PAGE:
Mounting concerns about the Federal Communications Commission’s proposal to update the Lifeline program and include Internet could mean last minute changes to the subsidy for low-income Americans ahead of next week’s vote.
During a congressional oversight hearing Tuesday FCC Commissioner Mignon Clyburn — a supporter of the reforms who typically falls in line behind the agency’s Democratic majority — said her “office has been inundated with concerns about the call for minimum standards, particularly for mobile voice.”
Earlier this month the FCC released a fact sheet on its proposal to let low-income Americans apply the $9.25 monthly “ObamaPhone” subsidy set aside for landline and wireless telephone service to broadband Internet. According to the agency, the plan is designed to encourage service providers to offer bundled packages including broadband, cable and telephone.
However the plan also slowly phases out the subsidy for voice-only service until it no longer applies at all by December 2019, and establishes minimum service standards of 10 megabits-per-second download speeds, 1 Mbps upload and a 150 gigabytes monthly usage allowance for wireline broadband.
Mobile standards require 500 megabits at 3G, increasing to 2 gigabits-per-month by the end of 2018, unlimited minutes and voice-only support until the end of 2019, after which they’ll have to offer broadband as part of any supported device
The standards have providers, public interest groups, commissioners and staffers at the FCC itself concerned they could incur out-of-pocket costs for consumers that could leave many of them without service entirely — especially as phone-only is phased out over the next three years.
Providers themselves say the vast majority of Lifeline subscribers rely on the subsidy to cover all of their telephone expenses.
“Implementing an unlimited voice requirement as of December 2016 would effectively eliminate the free wireless Lifeline option – an outcome that would be hugely disruptive to millions of Lifeline subscribers,” Sprint wrote in comments to the FCC this week.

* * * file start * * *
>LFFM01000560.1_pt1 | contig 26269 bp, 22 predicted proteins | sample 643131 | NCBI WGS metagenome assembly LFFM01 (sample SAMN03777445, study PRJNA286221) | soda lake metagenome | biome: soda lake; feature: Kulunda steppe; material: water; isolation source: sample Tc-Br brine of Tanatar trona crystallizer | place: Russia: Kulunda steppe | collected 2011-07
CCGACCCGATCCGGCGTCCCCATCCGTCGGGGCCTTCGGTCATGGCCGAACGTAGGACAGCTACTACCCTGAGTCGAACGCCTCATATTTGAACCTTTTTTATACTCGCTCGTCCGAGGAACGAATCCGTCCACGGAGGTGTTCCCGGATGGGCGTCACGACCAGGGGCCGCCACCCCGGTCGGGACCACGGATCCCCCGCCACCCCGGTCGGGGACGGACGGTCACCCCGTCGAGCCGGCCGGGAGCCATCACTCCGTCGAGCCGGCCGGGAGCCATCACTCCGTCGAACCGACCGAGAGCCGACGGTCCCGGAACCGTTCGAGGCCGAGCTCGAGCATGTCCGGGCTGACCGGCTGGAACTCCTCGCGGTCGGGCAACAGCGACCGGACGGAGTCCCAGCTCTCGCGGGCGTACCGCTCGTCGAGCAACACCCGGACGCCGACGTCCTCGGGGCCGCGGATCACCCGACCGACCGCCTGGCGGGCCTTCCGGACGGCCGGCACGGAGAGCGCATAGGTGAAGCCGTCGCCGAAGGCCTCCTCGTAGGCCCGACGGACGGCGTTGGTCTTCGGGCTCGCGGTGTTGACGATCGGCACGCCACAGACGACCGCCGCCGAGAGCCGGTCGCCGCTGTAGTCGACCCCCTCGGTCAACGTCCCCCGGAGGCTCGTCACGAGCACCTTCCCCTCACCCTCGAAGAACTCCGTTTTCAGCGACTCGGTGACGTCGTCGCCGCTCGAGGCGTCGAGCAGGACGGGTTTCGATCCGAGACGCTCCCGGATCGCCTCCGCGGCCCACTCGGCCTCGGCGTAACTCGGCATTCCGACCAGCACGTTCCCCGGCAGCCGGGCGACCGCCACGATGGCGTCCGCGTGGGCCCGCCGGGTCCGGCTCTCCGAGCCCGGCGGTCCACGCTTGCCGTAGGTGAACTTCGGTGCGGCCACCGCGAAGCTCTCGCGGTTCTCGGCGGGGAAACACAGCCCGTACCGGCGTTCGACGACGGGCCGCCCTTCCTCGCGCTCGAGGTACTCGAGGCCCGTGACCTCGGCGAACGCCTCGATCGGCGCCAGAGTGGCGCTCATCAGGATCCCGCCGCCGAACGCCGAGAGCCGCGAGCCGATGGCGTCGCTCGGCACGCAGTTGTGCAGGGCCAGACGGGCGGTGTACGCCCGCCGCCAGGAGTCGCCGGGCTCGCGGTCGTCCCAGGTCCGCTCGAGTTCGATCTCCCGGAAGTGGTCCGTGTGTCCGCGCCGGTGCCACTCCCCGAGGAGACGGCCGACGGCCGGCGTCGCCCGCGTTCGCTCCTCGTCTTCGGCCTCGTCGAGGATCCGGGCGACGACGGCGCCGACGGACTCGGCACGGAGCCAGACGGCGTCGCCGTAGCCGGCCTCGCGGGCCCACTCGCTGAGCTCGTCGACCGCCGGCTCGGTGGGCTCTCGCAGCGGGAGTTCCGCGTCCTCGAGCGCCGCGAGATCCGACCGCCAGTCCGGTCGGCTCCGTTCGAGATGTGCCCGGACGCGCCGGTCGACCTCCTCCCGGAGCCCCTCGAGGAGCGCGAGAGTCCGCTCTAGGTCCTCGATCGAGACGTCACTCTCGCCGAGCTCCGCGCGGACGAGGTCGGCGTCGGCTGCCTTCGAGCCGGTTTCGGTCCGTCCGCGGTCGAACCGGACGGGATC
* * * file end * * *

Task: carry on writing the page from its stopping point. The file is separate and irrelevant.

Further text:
Though generally supportive of the move, the White House raised similar concerns in its own comments to the agency after the plan was announced.
“Rural and other areas with limited service options may fall further beyond the digital divide if providers are unwilling or unable to meet the commission’s minimum service levels,” the Obama administration wrote to the FCC. “Therefore, the commission should approach minimum broadband service standards with caution.”
Gigi Sohn, a counselor in FCC Chairman Tom Wheeler’s office and a former president of Public Knowledge — one of the public interest groups lobbying in support of the plan — acknowledged the concerns during an event to promote the plan at New America’s Open Technology Institute Wednesday.
“We believe that Americans must have access to broadband as well if they are to participate fully in today’s society,” Sohn said, adding the FCC will reexamine the market in three years and “preserve a subsidy for mobile voice if it is deemed necessary” with a “safety valve” built into the plan.
The former lobbyist said the agency is still confident the mobile market will meet or exceed the minimum standards by then.
“Finding the right balance between robust service and affordability is difficult, and we continue to talk to a variety of stakeholders on this issue,” Sohn said. “Our goal … is to allow low-income Americans to take full advantage of the myriad opportunities access to broadband brings while ensuring that service remains within their reach.”
“But that objective is unlikely to be fulfilled unless we provide incentives for carriers to offer meaningful broadband to low-income communities,” she added.
Clyburn, the only commissioner vocal about making changes and whose vote is key to passage given the Republicans dissent, said she’s open to making changes.
“But the strongest part of the FCC’s process, one that is the envy of regulators from across the globe, is that our process enables parties to give and receive feedback,” Clyburn said. “If parties believe that the current proposal doesn’t strike the right balance, I have been clear from the beginning that I am open to taking appropriate adjustments, and I plan to live up to that promise.”
The commissioner didn’t say whether she plans to offer any changes of her own ahead of the agency’s vote during its open meeting March 31.